In the United States, too, the Federal Reserve transfers all its net earnings to the Treasury. Three years ago, the Fixing America’s Surface Transportation (FAST) Act made it mandatory for the Fed to transfer part of its surplus to the Treasury to fund spending on highways, drawing criticism from former Fed Chair Ben Bernanke, who described it as a budgetary sleight of hand.

How does the relationship framework work in India?


In his September 2016 speech, Rajan said the risk management framework adopted by the RBI board indicates the level of equity the RBI needs, given the risks it faces. The dividend policy then becomes a technical matter of how much residual surplus is available each year after bolstering equity. “Frameworks reduce the space for differences. Clarity would be useful on when RBI should issue a warning on fiscal profligacy rather than be seen as interfering in the legitimate decisions of elected representatives…,” he said.

The Indian economy is now too big and complex for the RBI to remain a “subordinate office”, as a former Finance Minister had described it. There is a reason central bank Governors sit along with Finance Ministers at the G20, Rajan had said: the Governor, unlike government Secretaries, “has command over significant policy levers and has to occasionally disagree with the most powerful people in the country”.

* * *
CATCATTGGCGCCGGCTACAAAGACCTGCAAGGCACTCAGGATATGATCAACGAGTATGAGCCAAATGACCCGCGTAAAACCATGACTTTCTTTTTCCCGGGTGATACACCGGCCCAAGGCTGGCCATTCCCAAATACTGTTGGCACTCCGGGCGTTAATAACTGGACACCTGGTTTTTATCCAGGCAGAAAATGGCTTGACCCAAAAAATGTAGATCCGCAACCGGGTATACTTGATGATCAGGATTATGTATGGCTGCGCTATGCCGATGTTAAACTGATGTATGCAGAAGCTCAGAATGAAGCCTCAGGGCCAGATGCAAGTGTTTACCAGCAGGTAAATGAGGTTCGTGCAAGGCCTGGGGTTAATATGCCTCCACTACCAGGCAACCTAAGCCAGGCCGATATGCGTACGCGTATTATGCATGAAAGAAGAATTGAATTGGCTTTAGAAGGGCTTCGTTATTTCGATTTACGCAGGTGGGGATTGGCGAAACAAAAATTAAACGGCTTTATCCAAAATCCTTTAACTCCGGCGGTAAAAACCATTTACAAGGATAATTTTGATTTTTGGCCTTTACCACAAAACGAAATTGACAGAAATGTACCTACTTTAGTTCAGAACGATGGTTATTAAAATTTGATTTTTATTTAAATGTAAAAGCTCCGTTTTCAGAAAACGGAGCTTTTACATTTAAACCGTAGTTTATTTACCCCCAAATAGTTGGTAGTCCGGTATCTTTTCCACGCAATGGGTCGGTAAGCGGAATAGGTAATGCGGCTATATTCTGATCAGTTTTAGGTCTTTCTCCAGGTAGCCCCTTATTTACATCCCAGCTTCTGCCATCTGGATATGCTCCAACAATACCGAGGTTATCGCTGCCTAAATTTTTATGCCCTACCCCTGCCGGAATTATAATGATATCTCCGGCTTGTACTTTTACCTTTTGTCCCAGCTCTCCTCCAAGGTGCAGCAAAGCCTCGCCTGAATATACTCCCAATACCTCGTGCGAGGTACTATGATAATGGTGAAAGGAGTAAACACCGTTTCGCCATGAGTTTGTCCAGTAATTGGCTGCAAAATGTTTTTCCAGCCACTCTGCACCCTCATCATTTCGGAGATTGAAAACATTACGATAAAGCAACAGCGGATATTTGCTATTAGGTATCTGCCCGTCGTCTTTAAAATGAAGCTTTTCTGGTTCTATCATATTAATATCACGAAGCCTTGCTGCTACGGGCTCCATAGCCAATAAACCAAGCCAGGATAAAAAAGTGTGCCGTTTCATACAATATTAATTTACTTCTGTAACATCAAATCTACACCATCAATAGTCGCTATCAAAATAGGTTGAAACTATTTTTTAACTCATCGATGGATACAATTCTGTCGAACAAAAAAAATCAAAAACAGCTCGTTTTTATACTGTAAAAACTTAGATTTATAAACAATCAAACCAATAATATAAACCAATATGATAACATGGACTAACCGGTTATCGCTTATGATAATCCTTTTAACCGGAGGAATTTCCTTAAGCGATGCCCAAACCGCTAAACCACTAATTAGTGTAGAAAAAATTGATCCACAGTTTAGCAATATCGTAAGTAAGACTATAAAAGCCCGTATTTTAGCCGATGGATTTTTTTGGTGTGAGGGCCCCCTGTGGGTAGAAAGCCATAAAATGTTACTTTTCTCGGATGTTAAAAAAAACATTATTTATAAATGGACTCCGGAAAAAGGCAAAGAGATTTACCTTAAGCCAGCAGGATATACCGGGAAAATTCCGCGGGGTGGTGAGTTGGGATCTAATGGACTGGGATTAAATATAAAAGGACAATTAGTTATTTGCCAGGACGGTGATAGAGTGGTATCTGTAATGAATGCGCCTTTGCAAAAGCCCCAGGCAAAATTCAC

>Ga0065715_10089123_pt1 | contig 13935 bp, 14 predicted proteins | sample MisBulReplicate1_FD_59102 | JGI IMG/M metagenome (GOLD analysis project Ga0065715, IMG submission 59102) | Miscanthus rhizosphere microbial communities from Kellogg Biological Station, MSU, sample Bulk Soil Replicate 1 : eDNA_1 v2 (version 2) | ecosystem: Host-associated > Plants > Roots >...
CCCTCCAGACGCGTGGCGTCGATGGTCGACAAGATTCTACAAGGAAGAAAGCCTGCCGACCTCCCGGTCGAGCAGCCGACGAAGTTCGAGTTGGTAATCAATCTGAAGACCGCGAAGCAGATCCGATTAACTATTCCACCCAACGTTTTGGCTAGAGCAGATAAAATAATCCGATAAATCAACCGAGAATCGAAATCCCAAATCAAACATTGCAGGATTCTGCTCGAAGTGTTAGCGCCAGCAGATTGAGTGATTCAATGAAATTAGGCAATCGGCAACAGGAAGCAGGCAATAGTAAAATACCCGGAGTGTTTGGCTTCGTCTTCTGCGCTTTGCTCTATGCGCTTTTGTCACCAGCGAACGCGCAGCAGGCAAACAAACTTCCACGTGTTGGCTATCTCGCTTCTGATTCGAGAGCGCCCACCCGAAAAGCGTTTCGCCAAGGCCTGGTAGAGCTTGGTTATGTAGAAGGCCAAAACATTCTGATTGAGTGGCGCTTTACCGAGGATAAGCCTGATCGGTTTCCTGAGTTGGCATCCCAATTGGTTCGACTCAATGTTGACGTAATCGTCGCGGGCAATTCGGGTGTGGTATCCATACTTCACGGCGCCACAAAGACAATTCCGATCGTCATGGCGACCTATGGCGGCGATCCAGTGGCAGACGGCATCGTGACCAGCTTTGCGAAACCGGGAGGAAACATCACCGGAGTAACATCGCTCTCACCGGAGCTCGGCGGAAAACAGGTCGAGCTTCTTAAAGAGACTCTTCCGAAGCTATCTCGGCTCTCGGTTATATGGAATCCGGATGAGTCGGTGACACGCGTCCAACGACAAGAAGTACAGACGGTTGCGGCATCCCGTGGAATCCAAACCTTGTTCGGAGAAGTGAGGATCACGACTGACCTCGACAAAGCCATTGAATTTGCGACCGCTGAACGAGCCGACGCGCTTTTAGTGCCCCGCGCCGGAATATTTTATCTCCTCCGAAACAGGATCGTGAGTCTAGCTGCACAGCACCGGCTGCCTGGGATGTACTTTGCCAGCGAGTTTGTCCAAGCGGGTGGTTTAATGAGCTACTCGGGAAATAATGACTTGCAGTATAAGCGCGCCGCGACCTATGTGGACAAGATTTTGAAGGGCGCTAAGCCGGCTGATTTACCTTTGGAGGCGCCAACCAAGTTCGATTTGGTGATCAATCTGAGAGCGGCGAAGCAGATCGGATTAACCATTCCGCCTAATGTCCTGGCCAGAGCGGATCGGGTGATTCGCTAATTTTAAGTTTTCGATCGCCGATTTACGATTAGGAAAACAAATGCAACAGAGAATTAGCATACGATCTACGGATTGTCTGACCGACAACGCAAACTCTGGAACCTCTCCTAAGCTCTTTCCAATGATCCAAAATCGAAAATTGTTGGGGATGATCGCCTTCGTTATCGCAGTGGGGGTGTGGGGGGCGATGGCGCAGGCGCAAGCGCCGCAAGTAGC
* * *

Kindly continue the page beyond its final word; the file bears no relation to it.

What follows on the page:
So, what is the best way forward here on?

Former Governor Y V Reddy said in a public lecture that RBI’s autonomy vis-à-vis the Finance Ministry is more de facto than de jure, and that “de facto autonomy is possible only when the central government… reposes confidence and trust in the RBI”. The RBI’s longer-term view of macroeconomic management ensures an intrinsically varying perspective with the government, Reddy said. However, “If a central bank always concurs with the government, it becomes superfluous, while if it persists with constant disagreements, it becomes obnoxious.”

In 2016, there was no major uproar in Germany after the Bundesbank’s surplus fell significantly short of Budget projections. Presumably, this was because the German federal government was running a surplus budget. During the high-growth years of 2004-05 to 2008-09, voices in India demanding higher surplus transfers to the government remained muted. Aggression in demands indicates that the government’s fiscal position is under pressure. In the context of the noise over the government using Section 7 of the RBI Act as the first step before issuing a directive to the RBI, it is helpful to remember that the previous government had come close to issuing a similar diktat to securities markets regulator Sebi — and that the situation had been defused by cool heads in New Delhi.

First published on: 05-11-2018 at 01:48:13 am